7 Foods to Limit, According to Nutritionists

These popular eats may not be the best choices for your health.

Updated on March 18, 2024

an older man with white hair and glasses pours fresh orange juice into a glass in his kitchen with a bowl of strawberries, blueberries and bananas on the counter
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Nutritionists are excellent sources for healthy-eating tips. Experts in using food and diet to promote well-being, they can teach you how to select foods that benefit your body, like fruits, vegetables, and whole grains. They can also show you how to cut back on foods that contribute to illness and poor health.

It's well known that certain items, such as potato chips and ice cream, should be eaten in moderation. But other bites may not be so obvious. Check out some of the top foods nutritionists advise you to limit or avoid. They may surprise you.

non-dairy creamer in a small bowl against a background of coffee beans
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Non-Dairy Creamer

Non-dairy creamer can sidetrack your weight management plans. Many products feature an easy-to-pour spout, so it’s easy to start your day with a dose of extra sugar. The creamer itself doesn’t contain a high number of calories per serving, but over-pouring can add more calories than you might expect.

In addition to sugar (which usually comes in the form of high-fructose corn syrup), and extra calories, your coffee creamer may contain some other ingredients to limit, like saturated fat. Try using flavored almond milk or oat milk instead and check to see if they have added sugar. Many alternative milks contain added sugar, but offer sugar-free varieties. 

top view of pretzels on a plate
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Highly processed and made mostly of white flour, pretzels don't offer much nutrition. They're also easy to overeat. If you're craving a satisfying snack, try less-processed foods such as nuts, fruit, veggies and hummus, or hard-boiled eggs. Packed with nutrients like protein, fiber, and healthy fats, they're just as convenient as pretzels and will keep you feeling fuller, longer.

granola with blueberries and strawberries in a bowl
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Surprise: Though it may seem like a healthy choice, many types of granola contain added sugar and saturated fat. Some brands even have as many calories as your favorite dessert. To avoid the excess, make sure to read nutrition labels whenever you buy. Choose blends high in protein and fiber, and pay attention to serving size. You can also try making your own at home.

slices of white bread on a platter
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White Bread

Due to its low fiber content, white bread is digested and absorbed into your body quickly. This can create a spike in blood sugar, followed by a crash in energy that can lead to overeating later in the day. Because white bread is stripped of nutrients and contains preservatives, it doesn’t keep you full for long.

Opt instead for hearty, whole grain breads that contain more dietary fiber and selenium, essential components in maintaining a healthy metabolism.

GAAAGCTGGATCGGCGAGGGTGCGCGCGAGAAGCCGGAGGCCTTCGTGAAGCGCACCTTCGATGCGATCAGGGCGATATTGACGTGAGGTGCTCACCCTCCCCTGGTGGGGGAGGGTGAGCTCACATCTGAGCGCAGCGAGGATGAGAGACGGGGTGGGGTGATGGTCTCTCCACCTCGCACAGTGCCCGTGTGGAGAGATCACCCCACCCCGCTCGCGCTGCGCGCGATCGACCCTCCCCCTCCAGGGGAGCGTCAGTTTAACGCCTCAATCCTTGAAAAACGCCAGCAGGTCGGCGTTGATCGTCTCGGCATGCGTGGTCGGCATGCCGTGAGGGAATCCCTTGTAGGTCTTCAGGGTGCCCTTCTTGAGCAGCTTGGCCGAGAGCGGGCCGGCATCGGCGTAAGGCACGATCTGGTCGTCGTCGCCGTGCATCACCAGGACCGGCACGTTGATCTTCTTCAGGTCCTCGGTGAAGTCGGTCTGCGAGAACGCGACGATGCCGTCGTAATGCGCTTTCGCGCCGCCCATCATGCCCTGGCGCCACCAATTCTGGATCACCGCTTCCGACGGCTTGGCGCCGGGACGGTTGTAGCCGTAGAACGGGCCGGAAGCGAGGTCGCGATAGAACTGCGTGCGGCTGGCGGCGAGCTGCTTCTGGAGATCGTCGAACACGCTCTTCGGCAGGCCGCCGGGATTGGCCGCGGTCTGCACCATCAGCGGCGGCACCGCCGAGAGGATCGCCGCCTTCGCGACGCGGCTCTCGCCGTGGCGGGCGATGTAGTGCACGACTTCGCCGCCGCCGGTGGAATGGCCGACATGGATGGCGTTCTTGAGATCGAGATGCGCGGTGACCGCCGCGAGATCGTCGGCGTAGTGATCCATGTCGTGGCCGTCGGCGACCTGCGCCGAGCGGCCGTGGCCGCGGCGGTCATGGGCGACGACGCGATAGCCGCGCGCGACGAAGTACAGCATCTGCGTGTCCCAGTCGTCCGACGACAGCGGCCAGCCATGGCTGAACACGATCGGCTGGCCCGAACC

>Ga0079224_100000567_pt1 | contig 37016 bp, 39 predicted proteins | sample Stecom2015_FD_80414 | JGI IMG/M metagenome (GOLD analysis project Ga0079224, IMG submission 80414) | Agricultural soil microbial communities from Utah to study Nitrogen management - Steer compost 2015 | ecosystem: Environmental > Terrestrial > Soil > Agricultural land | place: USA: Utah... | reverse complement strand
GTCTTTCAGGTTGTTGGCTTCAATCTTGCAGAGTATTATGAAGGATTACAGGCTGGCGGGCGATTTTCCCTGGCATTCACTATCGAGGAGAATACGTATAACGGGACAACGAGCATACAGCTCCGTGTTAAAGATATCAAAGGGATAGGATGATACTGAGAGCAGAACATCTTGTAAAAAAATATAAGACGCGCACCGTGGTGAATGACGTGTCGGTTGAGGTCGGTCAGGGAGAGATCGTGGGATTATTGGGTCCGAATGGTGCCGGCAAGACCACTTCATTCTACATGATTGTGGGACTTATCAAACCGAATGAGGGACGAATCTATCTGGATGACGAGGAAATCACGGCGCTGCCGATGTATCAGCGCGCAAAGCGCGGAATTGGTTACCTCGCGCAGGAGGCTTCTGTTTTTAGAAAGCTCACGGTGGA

Chicken noodle soup in a white bowl
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Canned Soup

Canned soup is a quick and easy meal, but beware of sodium and sulfites (found mostly in soups containing seafood). Over time, too much sodium can contribute to high blood pressure. This can result in increased risk for heart attack and stroke.

Sulfites, a form of preservative found in canned soup and other canned foods, can be harmful to people with sulfite sensitivity or asthma. Symptoms of sulfite sensitivity include headache, respiratory irritation, and anaphylaxis (an allergic reaction that can be life-threatening), though most reactions are mild. Nutritionists think it’s best to choose homemade soups and stews, so you know exactly what you’re eating.

popcorn spilling out of a brown paper bag
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Packaged Popcorn

Popcorn in its natural state is a healthy alternative to other salty snacks. The catch? Many packaged or microwave popcorn brands contain large amounts of saturated fat and salt, along with additives like artificial flavors and preservatives. Go for air-popped popcorn, without butter, salt, or sugar, or try popping your own with olive oil.

white chocolate bar
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White Chocolate

If you’re craving chocolate, choose dark chocolate and eat it in moderation, meaning one or two squares depending on serving size. Dark chocolate can satisfy a sweet tooth and may provide some health benefits, due to its high content of cocoa solids. Cocoa is rich in flavonoids, which are natural substances that help protect your heart, brain, and more. White chocolate doesn’t contain any cocoa solids. Plus, it's commonly made with more sugar than other kinds of chocolate.

Slideshow sources open slideshow sources

US Department of Agriculture. Food Search. Accessed May 27, 2022.
American Academy of Allergy, Asthma and Immunology. Allergic to the Fine Print: Food Allergy to Additives, Rare but Real. Last reviewed September 28, 2020.
Sayago-Ayerdi S, García-Martínez DL, Ramírez-Castillo AC, et al. Tropical Fruits and Their Co-Products as Bioactive Compounds and Their Health Effects: A Review. Foods. 2021 Aug 22;10(8):1952.

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